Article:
Singapore is a melting pot of cuisines, incorporating a rich heritage of food dishes made up of Chinese, Indian, Malaysian and Indonesian influences. If you are a local Singaporean, you would have seen these dishes in the hawking centers under your empty deck, in the food courts of shopping malls and in the picturesque decades-old shophouses.
I know there are still dozens of dishes in Singapore that are true to our heritage, but if I had to cover them all, this list would take you two years to complete reading.
Fried Carrot Cake
No, it’s not the western dessert. It is far from it. The Singapore Fried Carrot Cake is made with eggs, candied radish (chai poh) and white radish flour, which resembles a “white carrot”, giving birth to the name of the dish.
It is a popular Teochew dish in Singapore and Malaysia. Variants include the “black” version, which added sweet sauce (molasses), or a crisp version with the fried cake on a beaten egg to create a crust and pieces of cake. However, the chopped version with individual radish cake cubes is the most common food in Singapore.
- The best carrot cake stands:
- Carrot Cake 菜 頭 粿 (it’s the literal name of the store): 20 Kensington Park Road, Chomp Chomp Food Center, Singapore 557269 (closed Tuesday, alt)
BBQ Sambal Stingray
In the past, having a fridge/freezer was as rare as winning TOTO (lottery); barbecue cooking or frying fish to mask the smell of fish after being left outside for days was a popular cooking choice.
Also known as Ikan Bakar (grilled fish), the stingray was unpopular but has increased in price since the Malays of Singapore understood that the sambal (chili paste) over the stingray = delicious. It is traditionally wrapped in banana leaves and cooked on the barbecue, then a sambal paste made from bleaching (dried shrimp paste), spices, shallots, and Indian nuts is generously smothered everywhere. Lime is usually pressed on fish just before eating.
Best Stingray BBQ Stalls: B.B.Q Seafood
- Address | 3 Yung Sheng Rd # 03-178 Taman Jurong Market and Food Center, Singapore Singapore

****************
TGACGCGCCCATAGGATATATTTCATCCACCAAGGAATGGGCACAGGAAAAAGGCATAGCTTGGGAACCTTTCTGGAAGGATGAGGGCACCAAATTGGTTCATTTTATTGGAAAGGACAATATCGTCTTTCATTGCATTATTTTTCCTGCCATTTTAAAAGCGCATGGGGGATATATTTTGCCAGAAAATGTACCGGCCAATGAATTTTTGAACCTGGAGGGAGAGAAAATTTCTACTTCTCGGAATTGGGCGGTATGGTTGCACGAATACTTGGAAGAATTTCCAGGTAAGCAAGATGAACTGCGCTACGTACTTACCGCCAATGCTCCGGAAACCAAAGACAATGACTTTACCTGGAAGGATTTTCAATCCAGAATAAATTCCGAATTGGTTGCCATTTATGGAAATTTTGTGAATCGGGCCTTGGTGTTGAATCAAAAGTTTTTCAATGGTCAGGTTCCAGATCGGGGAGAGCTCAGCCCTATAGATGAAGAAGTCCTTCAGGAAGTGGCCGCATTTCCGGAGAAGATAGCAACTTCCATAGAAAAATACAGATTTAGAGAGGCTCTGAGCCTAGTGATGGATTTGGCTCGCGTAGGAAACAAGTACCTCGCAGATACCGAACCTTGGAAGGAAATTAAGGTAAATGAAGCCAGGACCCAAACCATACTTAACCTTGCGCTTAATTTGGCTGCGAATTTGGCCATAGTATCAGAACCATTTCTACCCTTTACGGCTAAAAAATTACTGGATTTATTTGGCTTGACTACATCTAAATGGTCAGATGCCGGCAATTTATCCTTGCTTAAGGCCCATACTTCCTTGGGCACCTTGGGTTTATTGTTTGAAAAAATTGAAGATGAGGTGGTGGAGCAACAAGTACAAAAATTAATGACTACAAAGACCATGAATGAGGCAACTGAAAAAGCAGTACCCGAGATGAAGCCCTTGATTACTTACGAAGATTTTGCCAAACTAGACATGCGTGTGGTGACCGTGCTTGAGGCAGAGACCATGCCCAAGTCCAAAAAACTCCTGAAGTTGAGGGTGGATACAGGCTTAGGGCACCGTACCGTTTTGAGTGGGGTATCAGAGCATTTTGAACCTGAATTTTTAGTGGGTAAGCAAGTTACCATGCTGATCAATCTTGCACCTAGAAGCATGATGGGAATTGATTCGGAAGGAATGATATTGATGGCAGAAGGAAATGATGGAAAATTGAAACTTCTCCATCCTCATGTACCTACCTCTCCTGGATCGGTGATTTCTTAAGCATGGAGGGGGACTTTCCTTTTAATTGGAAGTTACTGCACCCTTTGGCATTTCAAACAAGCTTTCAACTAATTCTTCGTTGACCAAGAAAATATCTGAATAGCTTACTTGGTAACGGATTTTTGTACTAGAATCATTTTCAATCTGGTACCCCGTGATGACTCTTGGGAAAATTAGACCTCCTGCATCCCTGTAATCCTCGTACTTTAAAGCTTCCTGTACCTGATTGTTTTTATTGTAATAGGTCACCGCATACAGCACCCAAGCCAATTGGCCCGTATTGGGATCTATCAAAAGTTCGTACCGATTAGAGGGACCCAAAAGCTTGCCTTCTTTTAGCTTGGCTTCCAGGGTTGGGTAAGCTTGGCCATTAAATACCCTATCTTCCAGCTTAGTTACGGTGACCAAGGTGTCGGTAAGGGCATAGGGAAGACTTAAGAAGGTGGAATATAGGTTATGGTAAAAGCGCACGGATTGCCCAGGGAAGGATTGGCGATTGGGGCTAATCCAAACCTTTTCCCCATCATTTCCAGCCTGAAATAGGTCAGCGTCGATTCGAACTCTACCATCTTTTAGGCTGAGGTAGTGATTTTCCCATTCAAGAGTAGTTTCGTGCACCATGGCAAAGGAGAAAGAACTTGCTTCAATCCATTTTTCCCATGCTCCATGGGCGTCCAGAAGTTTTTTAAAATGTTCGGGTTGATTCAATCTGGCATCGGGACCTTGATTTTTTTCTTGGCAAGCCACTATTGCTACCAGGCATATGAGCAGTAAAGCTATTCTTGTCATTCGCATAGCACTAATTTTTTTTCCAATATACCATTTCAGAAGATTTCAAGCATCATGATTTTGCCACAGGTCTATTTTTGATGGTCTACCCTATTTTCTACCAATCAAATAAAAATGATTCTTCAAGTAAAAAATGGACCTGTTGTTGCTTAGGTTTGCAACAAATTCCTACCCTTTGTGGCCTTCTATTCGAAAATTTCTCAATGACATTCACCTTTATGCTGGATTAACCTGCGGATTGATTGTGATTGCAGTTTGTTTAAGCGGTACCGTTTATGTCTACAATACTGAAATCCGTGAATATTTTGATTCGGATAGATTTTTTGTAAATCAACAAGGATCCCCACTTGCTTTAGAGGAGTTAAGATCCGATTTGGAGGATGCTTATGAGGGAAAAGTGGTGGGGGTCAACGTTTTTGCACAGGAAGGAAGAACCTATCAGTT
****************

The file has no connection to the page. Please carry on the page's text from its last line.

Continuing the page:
- Opening hours | Open every day
Ice Kacang (lit. Ice Beans)
A grinding machine is used to produce the mountain of crushed ice over a bowl of various ingredients such as kidney bean, attap cheese (palm seeds), agar-agar jelly, chendol, grass jelly or any other desired garnish.
The evaporated or condensed milk is then sprinkled on top, with red rose syrup and Sarsi syrup to produce the multicolored effect. Variations can include a drizzle of gula melaka (palm sugar), the addition of ice cream or other novelty toppings such as durian or chocolate syrup.
Mei Heong Yuen Dessert
- Address | 67 Temple Street, Singapore 058611 Singapore
- Telephone number | +65 6221 1156
- Opening hours | Close (Today), 12:00 p.m. to 9:30 p.m. (Tue-Sat), 12:00 p.m. to 9:30 p.m. (Sun)
Bak Kut Teh (肉骨茶 lit. Meat bone soup/pork ribs)
One of the many stories of Bak Kut Teh’s invention is that during ancient times in Singapore, a poor, hungry beggar came to a roadside pork noodle shop to beg for food. The stand owner was in poverty but wanted to help him.
He boiled some of the remaining pork bones and added all the cheap spices he had to flavor the soup, including star anise and pepper which created a soup that looked like tea in color. Thus, pork bone tea was born. Another story claims that it was a tonic invented to “invigorate” the Chinese coolies who worked in the Clark Quay area.
Bak Kut Teh has existed in Singapore since we are still a developing country and deserves recognition as a simple and humble dish. Most of the Bak Kut Teh here are of the pepper variety with gentle use of herbs such as star anise. Bak Kut Teh is a portion of food you must eat in Singapore.
Choose pork chop in your soup for a softer bite. The other variant would be Klang Bak Kut Teh, a dark and highly flavored herb soup from Malaysia.
- The best Bak Kut Teh stands: Ya Hua Bak Kut Teh
- Address: 7 Keppel Road, # 01-05 / 07, PSA Tanjong Pagar Complex, Singapore 089053 (closed Mondays)
Another type of Hong Kong / Shanghai inspired cuisine available in Singapore is Dim Sum or “Dian Xin”. It’s not exactly a dish, but a set of small dishes to enjoy as a group – typical Chinese cuisine to share. Popular Dim Sum dishes include BBQ pork bread, Xiao Long Bao, Siew Mai, Chee Cheong Fun and many more.
Restaurant Swee Choon Tim Sum
- Address: 191 Jalan Besar 185 Singapore 208882, Singapore 208882 Singapore
- Phone Number: +65 6225 7788
- Opening hours: 10:00 a.m. – 12:00 p.m. (today), 10:00 a.m. – 12:00 p.m. (daily)
Chwee Kueh (水 粿 lit. Rice cake with water)
Another breakfast dish is seen regularly in Singapore and Johor, most stalls selling Chwee Kueh only open in the morning and close at lunchtime. Rice flour and water are mixed to form the rice cake, then put in small saucers and steamed to produce the typical bowl-shaped shape of Chwee Kueh.
It is garnished with chai poh (preserved radish) and chili. Doing Chwee Kueh is an endangered craft that the younger generation does not want to continue, so try it before it disappears forever.
Ghim Moh Chwee Kueh
- Address: Block 20 Ghim Moh Road Ghim Moh Gardens # 01-31 Ghim Moh Market and Food Center, Singapore 270020 Singapore
- Phone Number: +65 9 176 6850
- Hours of Operation: Open daily
See also: Traditional and Local Foods to eat in Singapore (P1)